Two years prior, Denver had made a self-produced demo recording of some of the songs he played at his concerts. He included in the demo a song he had written called "Babe, I Hate to Go" renamed "Leaving on a Jet Plane". Denver gave them out as presents for Christmas. Producer Milt Okun, who produced records for the Mitchell Trio and the high-profile folk group Peter and Mary, had become Denver's producer as well. Okun brought the unreleased "Jet Plane" song to Peter and Mary, their version of the song hit number one on the Billboard Hot 100. Denver's composition made it to the U. K. No. 2 spot in February 1970, having made No. 1 on the U. S. Cash Box chart in December 1969. Although RCA did not promote Rhymes & Reasons with a tour, Denver himself embarked on an impromptu supporting tour throughout the Midwest, stopping at towns and cities as the fashion took him, offering to play free concerts at local venues; when he was successful in persuading a school, American Legion hall, or local coffee house to let him play, he would spend a day or so distributing posters in the town and could be counted upon to show u
Fiona Apple McAfee-Maggart is an American singer-songwriter and pianist. Classically trained on piano as a child, Apple began composing her own songs when she was eight years old, her debut album, written when Apple was 17, was released in 1996 and received a Grammy Award for Best Female Rock Vocal Performance for the single "Criminal". She followed with When the Pawn... produced by Jon Brion, critically and commercially successful and was certified platinum. For her third album, Extraordinary Machine, Apple again collaborated with Brion, began recording the album in 2002. However, Apple was unhappy with the production and opted not to release the record, leading fans to erroneously protest Epic Records, believing that the label was withholding its release; the album was reproduced without Brion and released in October 2005. The album was certified gold, nominated for a Grammy Award for Best Pop Vocal Album. In 2012, she released her fourth studio album, The Idler Wheel... which received critical praise and was followed by a tour of the United States.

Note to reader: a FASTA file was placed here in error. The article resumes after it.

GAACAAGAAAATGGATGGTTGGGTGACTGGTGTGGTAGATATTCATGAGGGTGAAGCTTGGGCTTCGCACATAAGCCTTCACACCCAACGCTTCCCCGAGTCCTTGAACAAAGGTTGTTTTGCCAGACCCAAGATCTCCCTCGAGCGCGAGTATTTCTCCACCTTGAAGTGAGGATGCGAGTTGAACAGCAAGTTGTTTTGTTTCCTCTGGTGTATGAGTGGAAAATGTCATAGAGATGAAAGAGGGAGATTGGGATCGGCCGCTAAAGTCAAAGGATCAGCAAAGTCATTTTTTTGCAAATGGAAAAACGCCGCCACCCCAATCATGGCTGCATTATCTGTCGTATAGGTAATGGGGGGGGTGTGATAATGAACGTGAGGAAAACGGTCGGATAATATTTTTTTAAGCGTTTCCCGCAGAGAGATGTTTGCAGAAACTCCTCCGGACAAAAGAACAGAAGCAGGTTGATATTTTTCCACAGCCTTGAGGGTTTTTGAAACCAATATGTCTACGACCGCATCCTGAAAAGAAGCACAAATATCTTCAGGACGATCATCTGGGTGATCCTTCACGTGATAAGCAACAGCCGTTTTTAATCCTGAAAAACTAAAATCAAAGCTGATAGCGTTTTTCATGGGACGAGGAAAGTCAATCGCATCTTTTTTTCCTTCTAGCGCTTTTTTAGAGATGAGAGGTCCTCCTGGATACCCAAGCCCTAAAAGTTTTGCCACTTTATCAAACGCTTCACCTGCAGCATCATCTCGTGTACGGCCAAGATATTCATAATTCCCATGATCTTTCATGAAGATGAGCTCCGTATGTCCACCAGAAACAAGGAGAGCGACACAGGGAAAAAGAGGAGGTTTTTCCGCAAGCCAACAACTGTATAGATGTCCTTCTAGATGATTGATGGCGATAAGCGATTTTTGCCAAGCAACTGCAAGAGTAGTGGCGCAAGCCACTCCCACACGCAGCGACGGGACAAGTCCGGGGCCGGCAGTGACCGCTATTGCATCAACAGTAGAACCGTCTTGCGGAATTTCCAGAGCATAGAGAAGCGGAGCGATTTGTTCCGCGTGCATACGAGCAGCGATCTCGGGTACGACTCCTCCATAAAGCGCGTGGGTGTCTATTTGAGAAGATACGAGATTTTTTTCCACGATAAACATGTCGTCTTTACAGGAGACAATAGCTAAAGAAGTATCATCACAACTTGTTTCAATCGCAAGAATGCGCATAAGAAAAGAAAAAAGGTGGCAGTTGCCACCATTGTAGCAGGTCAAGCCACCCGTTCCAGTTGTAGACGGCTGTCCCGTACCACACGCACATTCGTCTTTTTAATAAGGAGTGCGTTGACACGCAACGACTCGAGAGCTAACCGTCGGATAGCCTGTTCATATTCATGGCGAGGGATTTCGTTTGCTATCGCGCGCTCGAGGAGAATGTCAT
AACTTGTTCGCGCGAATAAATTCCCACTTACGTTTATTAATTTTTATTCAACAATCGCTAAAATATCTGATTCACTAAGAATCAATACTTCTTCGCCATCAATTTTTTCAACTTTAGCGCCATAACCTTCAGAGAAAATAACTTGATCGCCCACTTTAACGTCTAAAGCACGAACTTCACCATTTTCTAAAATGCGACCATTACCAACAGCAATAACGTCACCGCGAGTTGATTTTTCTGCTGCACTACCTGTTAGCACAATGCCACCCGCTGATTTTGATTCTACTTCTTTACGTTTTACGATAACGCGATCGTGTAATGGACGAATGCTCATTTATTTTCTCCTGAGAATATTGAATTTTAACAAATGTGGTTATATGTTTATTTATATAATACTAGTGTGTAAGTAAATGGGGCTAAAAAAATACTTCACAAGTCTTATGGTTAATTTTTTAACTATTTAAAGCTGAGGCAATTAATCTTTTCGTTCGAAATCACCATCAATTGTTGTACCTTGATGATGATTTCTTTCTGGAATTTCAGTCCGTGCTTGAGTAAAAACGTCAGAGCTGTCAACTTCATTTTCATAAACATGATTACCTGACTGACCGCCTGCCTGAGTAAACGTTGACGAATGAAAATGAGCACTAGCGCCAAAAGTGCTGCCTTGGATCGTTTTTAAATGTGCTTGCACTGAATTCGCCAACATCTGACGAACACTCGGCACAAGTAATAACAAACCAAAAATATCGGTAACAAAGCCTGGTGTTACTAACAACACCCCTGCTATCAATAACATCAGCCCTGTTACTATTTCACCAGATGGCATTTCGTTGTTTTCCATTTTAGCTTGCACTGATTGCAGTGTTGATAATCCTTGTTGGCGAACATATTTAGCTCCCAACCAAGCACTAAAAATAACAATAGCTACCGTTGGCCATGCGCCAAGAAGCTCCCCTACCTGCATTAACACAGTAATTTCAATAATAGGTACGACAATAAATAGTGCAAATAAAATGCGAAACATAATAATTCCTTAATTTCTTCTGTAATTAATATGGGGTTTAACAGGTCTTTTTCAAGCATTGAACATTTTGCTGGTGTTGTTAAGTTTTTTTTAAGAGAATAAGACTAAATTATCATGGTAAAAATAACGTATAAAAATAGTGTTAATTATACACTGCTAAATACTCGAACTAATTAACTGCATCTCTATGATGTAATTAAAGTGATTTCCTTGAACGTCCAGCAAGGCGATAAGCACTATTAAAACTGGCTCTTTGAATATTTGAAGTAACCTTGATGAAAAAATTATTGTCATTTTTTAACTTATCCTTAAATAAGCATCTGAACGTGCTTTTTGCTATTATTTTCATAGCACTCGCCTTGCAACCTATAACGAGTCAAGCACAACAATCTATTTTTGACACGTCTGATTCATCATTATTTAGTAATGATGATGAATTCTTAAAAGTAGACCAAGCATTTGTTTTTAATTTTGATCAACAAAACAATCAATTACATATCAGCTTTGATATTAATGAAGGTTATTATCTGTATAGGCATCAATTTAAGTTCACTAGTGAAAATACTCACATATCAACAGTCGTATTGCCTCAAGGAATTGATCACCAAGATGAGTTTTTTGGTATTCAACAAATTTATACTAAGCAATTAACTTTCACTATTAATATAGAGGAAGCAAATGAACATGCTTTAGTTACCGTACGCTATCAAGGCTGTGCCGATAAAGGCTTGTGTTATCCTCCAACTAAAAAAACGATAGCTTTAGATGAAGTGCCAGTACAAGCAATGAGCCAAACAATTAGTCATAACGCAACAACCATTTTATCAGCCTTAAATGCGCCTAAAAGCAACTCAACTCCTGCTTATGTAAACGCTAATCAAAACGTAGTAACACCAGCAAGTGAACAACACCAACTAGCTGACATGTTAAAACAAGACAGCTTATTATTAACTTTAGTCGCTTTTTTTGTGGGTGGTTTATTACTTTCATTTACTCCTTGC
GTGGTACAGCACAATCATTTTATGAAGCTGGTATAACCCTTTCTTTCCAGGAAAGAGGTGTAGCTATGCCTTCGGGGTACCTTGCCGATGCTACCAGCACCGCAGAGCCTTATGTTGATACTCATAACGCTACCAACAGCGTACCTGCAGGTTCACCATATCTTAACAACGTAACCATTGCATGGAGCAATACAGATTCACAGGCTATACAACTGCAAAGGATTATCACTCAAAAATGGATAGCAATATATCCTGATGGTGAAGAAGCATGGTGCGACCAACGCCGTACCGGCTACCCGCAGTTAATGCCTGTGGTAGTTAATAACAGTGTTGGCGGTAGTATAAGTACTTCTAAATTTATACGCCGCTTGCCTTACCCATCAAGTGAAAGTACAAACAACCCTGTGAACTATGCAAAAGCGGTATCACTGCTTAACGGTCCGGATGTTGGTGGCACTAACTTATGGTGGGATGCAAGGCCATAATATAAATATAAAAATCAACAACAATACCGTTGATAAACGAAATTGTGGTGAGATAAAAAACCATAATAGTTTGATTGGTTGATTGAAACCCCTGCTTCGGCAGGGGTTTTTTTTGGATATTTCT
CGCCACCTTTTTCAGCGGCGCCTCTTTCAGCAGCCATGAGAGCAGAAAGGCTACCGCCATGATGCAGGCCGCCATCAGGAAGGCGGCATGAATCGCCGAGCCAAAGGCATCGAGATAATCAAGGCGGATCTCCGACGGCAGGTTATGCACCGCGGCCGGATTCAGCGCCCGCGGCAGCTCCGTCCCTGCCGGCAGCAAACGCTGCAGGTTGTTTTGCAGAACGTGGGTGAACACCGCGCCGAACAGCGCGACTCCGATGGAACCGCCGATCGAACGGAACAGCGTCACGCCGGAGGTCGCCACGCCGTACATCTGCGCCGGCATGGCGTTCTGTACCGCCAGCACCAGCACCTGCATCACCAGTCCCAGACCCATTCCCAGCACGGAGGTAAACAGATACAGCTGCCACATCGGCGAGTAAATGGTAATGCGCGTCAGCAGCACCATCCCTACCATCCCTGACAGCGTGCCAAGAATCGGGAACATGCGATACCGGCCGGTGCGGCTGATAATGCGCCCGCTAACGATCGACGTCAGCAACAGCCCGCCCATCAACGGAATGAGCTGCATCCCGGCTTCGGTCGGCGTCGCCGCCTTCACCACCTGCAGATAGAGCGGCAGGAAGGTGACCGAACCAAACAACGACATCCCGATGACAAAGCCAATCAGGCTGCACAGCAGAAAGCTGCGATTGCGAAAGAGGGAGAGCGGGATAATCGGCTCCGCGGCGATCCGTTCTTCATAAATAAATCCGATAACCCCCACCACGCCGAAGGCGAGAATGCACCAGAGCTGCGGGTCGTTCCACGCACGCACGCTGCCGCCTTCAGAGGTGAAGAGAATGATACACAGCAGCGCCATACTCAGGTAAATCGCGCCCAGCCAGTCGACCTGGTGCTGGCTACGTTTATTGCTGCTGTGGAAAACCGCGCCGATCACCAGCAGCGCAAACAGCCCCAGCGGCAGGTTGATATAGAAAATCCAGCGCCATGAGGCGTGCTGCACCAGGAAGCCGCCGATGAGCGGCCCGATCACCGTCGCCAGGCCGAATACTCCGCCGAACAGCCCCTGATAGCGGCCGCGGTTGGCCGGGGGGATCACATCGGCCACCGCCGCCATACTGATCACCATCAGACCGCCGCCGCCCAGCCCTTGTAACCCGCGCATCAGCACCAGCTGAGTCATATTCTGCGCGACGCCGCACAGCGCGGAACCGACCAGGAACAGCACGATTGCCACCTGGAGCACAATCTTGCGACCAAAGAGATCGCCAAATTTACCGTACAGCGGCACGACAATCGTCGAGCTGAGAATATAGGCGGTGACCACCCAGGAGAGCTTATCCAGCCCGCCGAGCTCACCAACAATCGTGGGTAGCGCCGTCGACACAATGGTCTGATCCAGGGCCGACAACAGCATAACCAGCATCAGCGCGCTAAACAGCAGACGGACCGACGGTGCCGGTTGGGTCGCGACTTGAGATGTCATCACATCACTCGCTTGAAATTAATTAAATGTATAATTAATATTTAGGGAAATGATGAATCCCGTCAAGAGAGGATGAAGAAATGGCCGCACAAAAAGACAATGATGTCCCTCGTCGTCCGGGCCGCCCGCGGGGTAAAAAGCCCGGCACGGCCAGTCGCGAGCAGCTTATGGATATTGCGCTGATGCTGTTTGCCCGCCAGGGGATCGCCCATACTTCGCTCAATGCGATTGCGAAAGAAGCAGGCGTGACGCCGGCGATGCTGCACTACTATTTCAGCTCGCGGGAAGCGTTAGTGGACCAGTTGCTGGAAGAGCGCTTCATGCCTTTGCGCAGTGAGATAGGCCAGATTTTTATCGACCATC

Born and raised on the Upper West Side of Manhattan, New York City in 1977, Apple is the daughter of singer Diane McAfee and actor Brandon Maggart, who met when both were cast in the Broadway musical Applause. Her father is from Tennessee, through him, Apple has Melungeon ancestry, her maternal grandparents were big band vocalist Johnny McAfee. Her sister sings cabaret under the stage name Maude Maggart, actor Garett Maggart is her half brother. Apple grew up in Morningside Gardens in Harlem with her mother and sister, but spent summers with her father in Los Angeles, California. Apple was classically trained on piano as a child, began composing her own pieces by the age of eight; when learning to play piano, she would take sheet music and translate guitar tablature into the corresponding notes. Apple began to play along with jazz standard compositions after becoming proficient, through which she discovered Billie Holiday and Ella Fitzgerald, who became major influences on her. At age 12, Apple was raped outside the apartment she shared with her sister in Harlem.
She developed an eating disorder, purposely slimming her developing body, which she saw as "bait." After the incident, Apple suffered panic attacks while walking home from school, which led to her relocating to Los Angeles to live with her father for one year. In 2000, she insisted that she did not write songs about this trauma: "It doesn't get into the writing. It's a boring pain. It's such a fuckin' old pain that, you know, there's nothing poetic about it." Apple was introduced to the music industry in 1994, when she gave a demo tape containing the songs "Never Is a Promise", "Not One of Those Times", "He Takes a Taxi" to her friend, the babysitter for music publicist Kathryn Schenker. Schenker passed the tape along to Sony Music executive Andy Slater. Apple's abilities captured his attention, Slater signed her to a record deal. In 1996, Apple's debut album, was released by Work Records and Columbia Records; the album sold 2.7 million copies and was certified three times platinum in the U. S. "Criminal", the third single, became a hit and the song reached the top 40 on the U.